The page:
Conversations host Harry Kreisler welcomes Lord Patten of Barnes, Chancellor of the University of Oxford, for a discussion of the challenges facing political leaders as they manage domestic politics charged with nationalism in an interdependent world. Focusing on the case of the United Kingdom, Lord Patten analyzes these forces and their impact on leadership, on political choices, and on the conduct of elections. He discusses the May, 2015 British elections comparing the leadership styles of Thatcher, Blair, and Cameron. He also analyzes Europe’s relations with China and Russia. He...
Conversations with History host Harry Kreisler welcome Professor Kishore Mahbubani for a discussion of his new book, The Great Convergence. Professor Mahbubani analyzes the global forces propelling global society and economy toward one world. He also discusses the failure to develop a structure for global governance. In dissecting this contradiction he explains how existing global institutions provide an inadequate response for the global transformation that is occurring. Geopolitics and the lingering dominance of the victors of World War II are seen as primary obstacles to...
On this edition of Conversations with History, UC Berkeley's Harry Kreisler talks with renowned political scientist Kenneth N. Waltz, about theory, international politics, and the U.S. role in world affairs.
Conversations host Harry Kreisler welcomes Trita Parsi,President of the National Iranian American Council, for a discussion of the struggle for power in the Middle East. Drawing on the perspective of the Realist School of International Relations Theory, he focuses on the region's dominant powers--Israel and Iran--and examines the evolution of their relations with each other and with the United States, the world's only superpower.
Conversations host Harry Kreisler welcomes international lawyer and policy analyst Tom Farer for a discussion of the different world views of liberals and neo-conservatives within the foreign policy community. He analyzes their different perspectives on the U.S. role in the world, on the problem of terrorism, and their choice of means for the conduct of foreign policy. He also discusses the historical continuity in U.S. foreign policy.
Conversations host Harry Kreisler welcomes Professor T. V. Paul of McGill University for a discussion of the non-use of nuclear weapons since the dropping of the atomic bomb on Hiroshima and Nagasaki. Paul analyzes the India-Pakistan conflict and possible routes to stabilization. He alo looks at the factors that account for why the great powers have not used nuclear weapons since WW II and examines the changing international environment that lowers the threshold for use.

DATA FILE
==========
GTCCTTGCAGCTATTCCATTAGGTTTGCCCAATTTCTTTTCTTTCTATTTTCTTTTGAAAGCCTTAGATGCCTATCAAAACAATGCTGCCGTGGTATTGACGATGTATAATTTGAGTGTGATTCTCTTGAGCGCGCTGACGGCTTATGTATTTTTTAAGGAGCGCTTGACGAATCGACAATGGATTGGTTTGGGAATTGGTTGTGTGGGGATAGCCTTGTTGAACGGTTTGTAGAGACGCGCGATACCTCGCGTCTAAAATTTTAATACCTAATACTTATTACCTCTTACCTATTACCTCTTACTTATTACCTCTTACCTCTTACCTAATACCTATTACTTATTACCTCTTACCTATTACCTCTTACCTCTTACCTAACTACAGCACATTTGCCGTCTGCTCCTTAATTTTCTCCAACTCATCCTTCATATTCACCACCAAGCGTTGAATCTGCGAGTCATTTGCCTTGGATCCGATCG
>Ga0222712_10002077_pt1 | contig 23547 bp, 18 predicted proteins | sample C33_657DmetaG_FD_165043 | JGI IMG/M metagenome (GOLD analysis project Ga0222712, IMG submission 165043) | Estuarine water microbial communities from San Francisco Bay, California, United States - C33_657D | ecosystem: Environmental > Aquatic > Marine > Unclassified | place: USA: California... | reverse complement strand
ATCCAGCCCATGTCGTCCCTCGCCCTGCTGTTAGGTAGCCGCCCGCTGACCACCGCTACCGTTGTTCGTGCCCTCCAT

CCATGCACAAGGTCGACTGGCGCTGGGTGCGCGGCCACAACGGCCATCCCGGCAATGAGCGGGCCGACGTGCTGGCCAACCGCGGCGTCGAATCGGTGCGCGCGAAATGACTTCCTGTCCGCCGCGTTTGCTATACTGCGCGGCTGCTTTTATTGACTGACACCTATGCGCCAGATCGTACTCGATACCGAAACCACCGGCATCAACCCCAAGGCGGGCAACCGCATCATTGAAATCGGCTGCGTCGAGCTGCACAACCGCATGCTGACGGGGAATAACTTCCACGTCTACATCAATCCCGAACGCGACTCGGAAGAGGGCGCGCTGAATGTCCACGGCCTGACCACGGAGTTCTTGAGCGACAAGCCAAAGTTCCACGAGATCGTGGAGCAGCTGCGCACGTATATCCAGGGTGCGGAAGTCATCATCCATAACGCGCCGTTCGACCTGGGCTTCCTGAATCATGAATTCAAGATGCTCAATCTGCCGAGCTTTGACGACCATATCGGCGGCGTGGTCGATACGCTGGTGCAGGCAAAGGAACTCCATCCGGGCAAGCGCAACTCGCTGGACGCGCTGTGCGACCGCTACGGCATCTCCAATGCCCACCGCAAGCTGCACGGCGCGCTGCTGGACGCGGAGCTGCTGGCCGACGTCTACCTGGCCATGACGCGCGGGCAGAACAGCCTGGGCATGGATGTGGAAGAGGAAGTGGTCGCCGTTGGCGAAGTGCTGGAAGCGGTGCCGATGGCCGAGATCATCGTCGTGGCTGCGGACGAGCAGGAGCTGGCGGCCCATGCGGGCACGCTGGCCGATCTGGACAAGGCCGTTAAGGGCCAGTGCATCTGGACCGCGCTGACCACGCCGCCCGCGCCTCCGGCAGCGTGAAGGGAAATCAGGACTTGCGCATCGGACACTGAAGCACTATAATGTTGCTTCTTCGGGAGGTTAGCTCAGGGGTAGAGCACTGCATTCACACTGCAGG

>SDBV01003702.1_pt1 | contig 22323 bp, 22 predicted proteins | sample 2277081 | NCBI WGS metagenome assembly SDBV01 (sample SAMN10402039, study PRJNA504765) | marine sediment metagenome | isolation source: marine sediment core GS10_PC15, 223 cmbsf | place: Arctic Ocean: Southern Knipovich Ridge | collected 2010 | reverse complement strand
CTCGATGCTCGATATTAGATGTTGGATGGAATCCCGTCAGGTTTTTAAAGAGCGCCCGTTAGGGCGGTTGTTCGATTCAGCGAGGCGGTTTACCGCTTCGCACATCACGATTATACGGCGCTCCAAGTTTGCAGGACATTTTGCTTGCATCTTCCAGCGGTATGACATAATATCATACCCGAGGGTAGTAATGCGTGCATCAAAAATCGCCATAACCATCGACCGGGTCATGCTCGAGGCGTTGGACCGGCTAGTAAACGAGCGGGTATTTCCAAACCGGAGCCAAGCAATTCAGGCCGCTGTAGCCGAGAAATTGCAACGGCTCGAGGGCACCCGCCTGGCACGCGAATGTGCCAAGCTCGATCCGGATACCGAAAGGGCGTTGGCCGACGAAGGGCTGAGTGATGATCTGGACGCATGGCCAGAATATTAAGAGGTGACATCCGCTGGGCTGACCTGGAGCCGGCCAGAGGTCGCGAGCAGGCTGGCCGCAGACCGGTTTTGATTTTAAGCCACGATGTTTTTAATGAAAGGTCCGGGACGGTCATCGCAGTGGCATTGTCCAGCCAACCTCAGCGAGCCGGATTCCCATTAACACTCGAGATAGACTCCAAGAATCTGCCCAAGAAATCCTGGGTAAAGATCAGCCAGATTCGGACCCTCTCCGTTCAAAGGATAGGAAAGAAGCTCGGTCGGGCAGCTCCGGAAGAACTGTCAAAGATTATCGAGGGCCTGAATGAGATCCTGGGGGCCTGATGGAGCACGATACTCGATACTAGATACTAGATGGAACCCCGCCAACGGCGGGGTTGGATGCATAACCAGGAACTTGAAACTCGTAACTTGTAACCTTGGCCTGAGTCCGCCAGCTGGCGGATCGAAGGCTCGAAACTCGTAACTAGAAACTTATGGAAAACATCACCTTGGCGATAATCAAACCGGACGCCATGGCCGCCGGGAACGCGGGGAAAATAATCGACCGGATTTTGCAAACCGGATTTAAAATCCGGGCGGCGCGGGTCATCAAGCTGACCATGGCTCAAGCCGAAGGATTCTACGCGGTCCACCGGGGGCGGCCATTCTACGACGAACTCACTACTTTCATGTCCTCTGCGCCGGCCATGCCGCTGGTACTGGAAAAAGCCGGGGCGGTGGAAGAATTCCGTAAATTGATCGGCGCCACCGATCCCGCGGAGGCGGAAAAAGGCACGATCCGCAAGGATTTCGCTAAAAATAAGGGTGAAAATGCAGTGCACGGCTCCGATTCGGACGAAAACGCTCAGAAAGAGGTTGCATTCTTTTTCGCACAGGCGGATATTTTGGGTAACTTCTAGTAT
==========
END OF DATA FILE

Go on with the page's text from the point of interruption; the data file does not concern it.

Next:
Conversations host Harry Kreisler welcomes T.V. Paul, James McGill Professor of International Relations at McGill University, Montreal, for a discussion of his new book, "The Warrior State: Pakistan in the Contemporary World." Professor Paul analyzes the domestic and foreign policy implications of Pakistan's role as a garrison state in South Asia. Drawing on history, geo-strategic context, and relations with the great powers, he demonstrates how Pakistan's search for parity in its relations with India is critical for understanding why it remains a warrior state mired in a...
On this episode of Conversations with History, author and University of Chicago professor John J. Mearsheimer joins UC Berkeley's Harry Kreisler to discuss the Realist theory of international relations and its implications for understanding the U.S. role in the world, future relations with China, and our response to the terrorist threat.
Conversations host Harry Kreisler welcomes Professors John Mearsheimer of the University of Chicago and Steve Walt of Harvard University for a discussion of how domestic politics influences the making of U.S. policy on the Middle East
Key Words: Political Scientists, Theory, International Relations, Realism, Israel, U.S. Foreign Policy